Drongo Cuckoo

posted in: Morphology-Develop. | 2

“The *Drongo Cuckoo (Surniculus lugubris) aka Square-tailed Drongo-cuckoo, is an uncommon resident as well as passage migrant in Singapore.

“This cuckoo has an overall black glossy plumage. Although dark, the plumage reflects light and this makes it appear glaring at times when the sun shines on it.

“Depending on the angle of view, the plumage may appear with a blueish, greenish or even brownish sheen (above). Contrasting with its black plumage, white barred markings can be found on its under-tail. There are also tiny white spots at the tips of feathers on its rump and its tail (below).

“Was fortunate to encounter this cuckoo at an event venue (park) sign (top). Observing it over an extended period proved rewarding as it obliged by indulging in comfort behaviour.

While waiting for its breakfast, it was occasionally preening, sunning, and stretching (above, below). Breakfast menu included caterpillars – both hairy and non-hairy that were caught on the ground as well as in the canopy.

“Not commonly seen features showcased on this occasion:

1. a small spot of white on its nape – normally difficult to see due to its tiny size (above);
2. white thighs – often obscured from view (third from top);
3. a white stripe on its under-wing – seen when it opened its wings during stretching (fifth from top);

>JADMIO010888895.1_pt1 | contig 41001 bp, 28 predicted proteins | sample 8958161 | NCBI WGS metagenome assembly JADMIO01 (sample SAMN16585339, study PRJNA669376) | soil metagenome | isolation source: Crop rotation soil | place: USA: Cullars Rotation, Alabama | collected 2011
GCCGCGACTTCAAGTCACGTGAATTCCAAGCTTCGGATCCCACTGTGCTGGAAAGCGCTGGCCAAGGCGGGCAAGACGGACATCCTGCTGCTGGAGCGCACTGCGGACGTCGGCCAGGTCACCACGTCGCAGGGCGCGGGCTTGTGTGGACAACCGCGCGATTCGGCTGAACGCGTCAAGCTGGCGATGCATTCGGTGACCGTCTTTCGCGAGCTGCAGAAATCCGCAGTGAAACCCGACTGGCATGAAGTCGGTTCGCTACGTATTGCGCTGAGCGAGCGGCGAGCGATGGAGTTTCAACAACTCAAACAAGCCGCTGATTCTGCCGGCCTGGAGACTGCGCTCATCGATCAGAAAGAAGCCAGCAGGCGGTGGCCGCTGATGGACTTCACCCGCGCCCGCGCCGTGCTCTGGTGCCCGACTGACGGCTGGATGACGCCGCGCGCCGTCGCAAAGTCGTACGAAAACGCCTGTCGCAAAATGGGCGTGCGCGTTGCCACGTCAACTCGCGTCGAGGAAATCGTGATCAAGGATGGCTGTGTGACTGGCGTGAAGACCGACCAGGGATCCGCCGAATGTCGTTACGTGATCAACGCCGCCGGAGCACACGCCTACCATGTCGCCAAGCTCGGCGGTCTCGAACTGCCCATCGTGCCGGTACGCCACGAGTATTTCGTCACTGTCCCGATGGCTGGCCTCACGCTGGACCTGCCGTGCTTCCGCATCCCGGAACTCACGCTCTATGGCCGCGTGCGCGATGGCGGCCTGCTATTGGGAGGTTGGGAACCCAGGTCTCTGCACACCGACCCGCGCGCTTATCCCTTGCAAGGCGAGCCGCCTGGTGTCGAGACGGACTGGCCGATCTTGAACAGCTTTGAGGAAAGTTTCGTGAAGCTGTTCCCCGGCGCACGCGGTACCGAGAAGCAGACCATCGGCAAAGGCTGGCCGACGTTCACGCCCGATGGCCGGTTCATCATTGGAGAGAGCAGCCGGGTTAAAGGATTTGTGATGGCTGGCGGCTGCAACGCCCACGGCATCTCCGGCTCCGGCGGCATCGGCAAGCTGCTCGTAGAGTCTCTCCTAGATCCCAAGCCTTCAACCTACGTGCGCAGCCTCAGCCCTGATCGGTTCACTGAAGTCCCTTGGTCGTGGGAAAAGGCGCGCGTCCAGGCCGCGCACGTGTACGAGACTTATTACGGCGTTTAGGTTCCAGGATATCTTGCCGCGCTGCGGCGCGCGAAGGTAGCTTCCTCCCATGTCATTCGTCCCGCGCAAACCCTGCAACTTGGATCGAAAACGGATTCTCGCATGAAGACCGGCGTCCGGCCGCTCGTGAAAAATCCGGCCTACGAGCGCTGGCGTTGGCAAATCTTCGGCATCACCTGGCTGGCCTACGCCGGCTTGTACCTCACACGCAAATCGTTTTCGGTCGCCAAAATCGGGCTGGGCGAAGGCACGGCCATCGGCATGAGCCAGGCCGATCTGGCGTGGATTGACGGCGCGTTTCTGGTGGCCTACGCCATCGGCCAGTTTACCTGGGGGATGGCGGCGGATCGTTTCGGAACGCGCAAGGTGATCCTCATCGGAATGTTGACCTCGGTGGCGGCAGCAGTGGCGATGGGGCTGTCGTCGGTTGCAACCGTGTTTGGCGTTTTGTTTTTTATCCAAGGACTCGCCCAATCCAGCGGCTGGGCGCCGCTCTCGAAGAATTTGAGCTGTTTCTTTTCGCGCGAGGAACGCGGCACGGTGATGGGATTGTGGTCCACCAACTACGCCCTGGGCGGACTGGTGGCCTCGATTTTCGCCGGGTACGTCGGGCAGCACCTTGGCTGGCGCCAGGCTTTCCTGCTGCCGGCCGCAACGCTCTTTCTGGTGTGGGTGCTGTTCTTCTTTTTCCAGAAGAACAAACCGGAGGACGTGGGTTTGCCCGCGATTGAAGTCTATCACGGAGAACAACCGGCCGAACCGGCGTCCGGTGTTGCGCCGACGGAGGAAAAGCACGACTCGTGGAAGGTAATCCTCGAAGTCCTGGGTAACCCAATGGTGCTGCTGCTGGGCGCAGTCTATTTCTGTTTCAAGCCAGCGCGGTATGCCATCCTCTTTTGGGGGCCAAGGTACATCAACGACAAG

“The juvenile of this species is distinctive with white spots covering all over (below).”

Kwong Wai Chong
Singapore
24th December 2014

*Note: We follow C. Robson, 2000 ( A field guide to the birds of South-East Asia. New Hollad, London) as far as common names are concerned as this field guide is widely used in the region.

2 Responses

  1. Look – there’s actually an insect crawling on the tip of the bird’s left wing in the first picture! What is it?

    Also, happy 2015 to all at BESG, esp YC. Did you get my email sent in October?

    I have been very busy (and more recently in ill health) and so have not been popping by much.

  2. Come to think of it there is an insect on the wing. But unable to say what insect from the pic.

    I do recollect reading your earlier mail and deciding to reply later. However, somehow I failed to do so. My apologies.

    Best wishes for the new year.

Leave a Reply